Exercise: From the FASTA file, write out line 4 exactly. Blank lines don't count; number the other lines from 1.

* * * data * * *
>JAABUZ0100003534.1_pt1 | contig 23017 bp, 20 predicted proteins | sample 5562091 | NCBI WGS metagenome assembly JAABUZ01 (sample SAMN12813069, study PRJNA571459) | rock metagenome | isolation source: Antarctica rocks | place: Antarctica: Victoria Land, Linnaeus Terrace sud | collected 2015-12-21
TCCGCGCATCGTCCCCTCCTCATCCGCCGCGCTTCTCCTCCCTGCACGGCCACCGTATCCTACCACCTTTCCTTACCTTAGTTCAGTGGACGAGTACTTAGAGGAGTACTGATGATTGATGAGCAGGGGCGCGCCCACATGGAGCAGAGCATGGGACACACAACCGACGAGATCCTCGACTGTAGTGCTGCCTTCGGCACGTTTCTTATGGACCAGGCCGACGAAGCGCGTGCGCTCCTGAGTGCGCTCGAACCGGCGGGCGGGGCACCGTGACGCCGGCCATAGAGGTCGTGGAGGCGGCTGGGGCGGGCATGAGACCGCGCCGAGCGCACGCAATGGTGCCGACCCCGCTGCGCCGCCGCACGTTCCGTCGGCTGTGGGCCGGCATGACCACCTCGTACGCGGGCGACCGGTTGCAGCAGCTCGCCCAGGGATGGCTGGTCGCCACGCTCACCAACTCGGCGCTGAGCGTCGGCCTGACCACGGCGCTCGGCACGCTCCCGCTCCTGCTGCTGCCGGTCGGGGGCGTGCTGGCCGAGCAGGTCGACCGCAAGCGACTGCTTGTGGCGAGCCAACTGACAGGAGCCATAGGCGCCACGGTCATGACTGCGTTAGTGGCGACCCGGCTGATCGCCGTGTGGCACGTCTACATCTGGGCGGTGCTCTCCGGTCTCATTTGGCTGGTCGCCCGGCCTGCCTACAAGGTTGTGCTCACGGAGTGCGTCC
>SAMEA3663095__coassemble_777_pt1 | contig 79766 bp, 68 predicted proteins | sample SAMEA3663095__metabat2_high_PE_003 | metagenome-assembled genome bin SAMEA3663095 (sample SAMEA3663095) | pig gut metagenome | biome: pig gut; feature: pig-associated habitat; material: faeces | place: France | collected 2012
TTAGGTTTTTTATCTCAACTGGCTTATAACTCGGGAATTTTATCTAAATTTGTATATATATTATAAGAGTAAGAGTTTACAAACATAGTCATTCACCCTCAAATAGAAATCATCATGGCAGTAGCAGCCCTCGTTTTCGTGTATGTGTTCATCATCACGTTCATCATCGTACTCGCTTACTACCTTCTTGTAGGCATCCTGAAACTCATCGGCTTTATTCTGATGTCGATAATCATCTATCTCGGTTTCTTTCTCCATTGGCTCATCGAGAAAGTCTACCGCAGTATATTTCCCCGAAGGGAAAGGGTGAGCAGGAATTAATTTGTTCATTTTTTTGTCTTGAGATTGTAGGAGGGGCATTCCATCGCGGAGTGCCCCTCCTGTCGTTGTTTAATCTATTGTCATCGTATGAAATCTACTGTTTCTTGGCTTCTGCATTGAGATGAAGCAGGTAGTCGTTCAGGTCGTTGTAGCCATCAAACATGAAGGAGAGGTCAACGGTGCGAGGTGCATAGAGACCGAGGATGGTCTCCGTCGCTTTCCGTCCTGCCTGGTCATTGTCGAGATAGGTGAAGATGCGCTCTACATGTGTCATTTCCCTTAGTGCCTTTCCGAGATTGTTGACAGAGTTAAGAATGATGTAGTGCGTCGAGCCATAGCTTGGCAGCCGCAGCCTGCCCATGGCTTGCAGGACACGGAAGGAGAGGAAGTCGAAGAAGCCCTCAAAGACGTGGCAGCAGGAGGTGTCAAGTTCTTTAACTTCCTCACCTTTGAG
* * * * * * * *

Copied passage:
TTAGGTTTTTTATCTCAACTGGCTTATAACTCGGGAATTTTATCTAAATTTGTATATATATTATAAGAGTAAGAGTTTACAAACATAGTCATTCACCCTCAAATAGAAATCATCATGGCAGTAGCAGCCCTCGTTTTCGTGTATGTGTTCATCATCACGTTCATCATCGTACTCGCTTACTACCTTCTTGTAGGCATCCTGAAACTCATCGGCTTTATTCTGATGTCGATAATCATCTATCTCGGTTTCTTTCTCCATTGGCTCATCGAGAAAGTCTACCGCAGTATATTTCCCCGAAGGGAAAGGGTGAGCAGGAATTAATTTGTTCATTTTTTTGTCTTGAGATTGTAGGAGGGGCATTCCATCGCGGAGTGCCCCTCCTGTCGTTGTTTAATCTATTGTCATCGTATGAAATCTACTGTTTCTTGGCTTCTGCATTGAGATGAAGCAGGTAGTCGTTCAGGTCGTTGTAGCCATCAAACATGAAGGAGAGGTCAACGGTGCGAGGTGCATAGAGACCGAGGATGGTCTCCGTCGCTTTCCGTCCTGCCTGGTCATTGTCGAGATAGGTGAAGATGCGCTCTACATGTGTCATTTCCCTTAGTGCCTTTCCGAGATTGTTGACAGAGTTAAGAATGATGTAGTGCGTCGAGCCATAGCTTGGCAGCCGCAGCCTGCCCATGGCTTGCAGGACACGGAAGGAGAGGAAGTCGAAGAAGCCCTCAAAGACGTGGCAGCAGGAGGTGTCAAGTTCTTTAACTTCCTCACCTTTGAG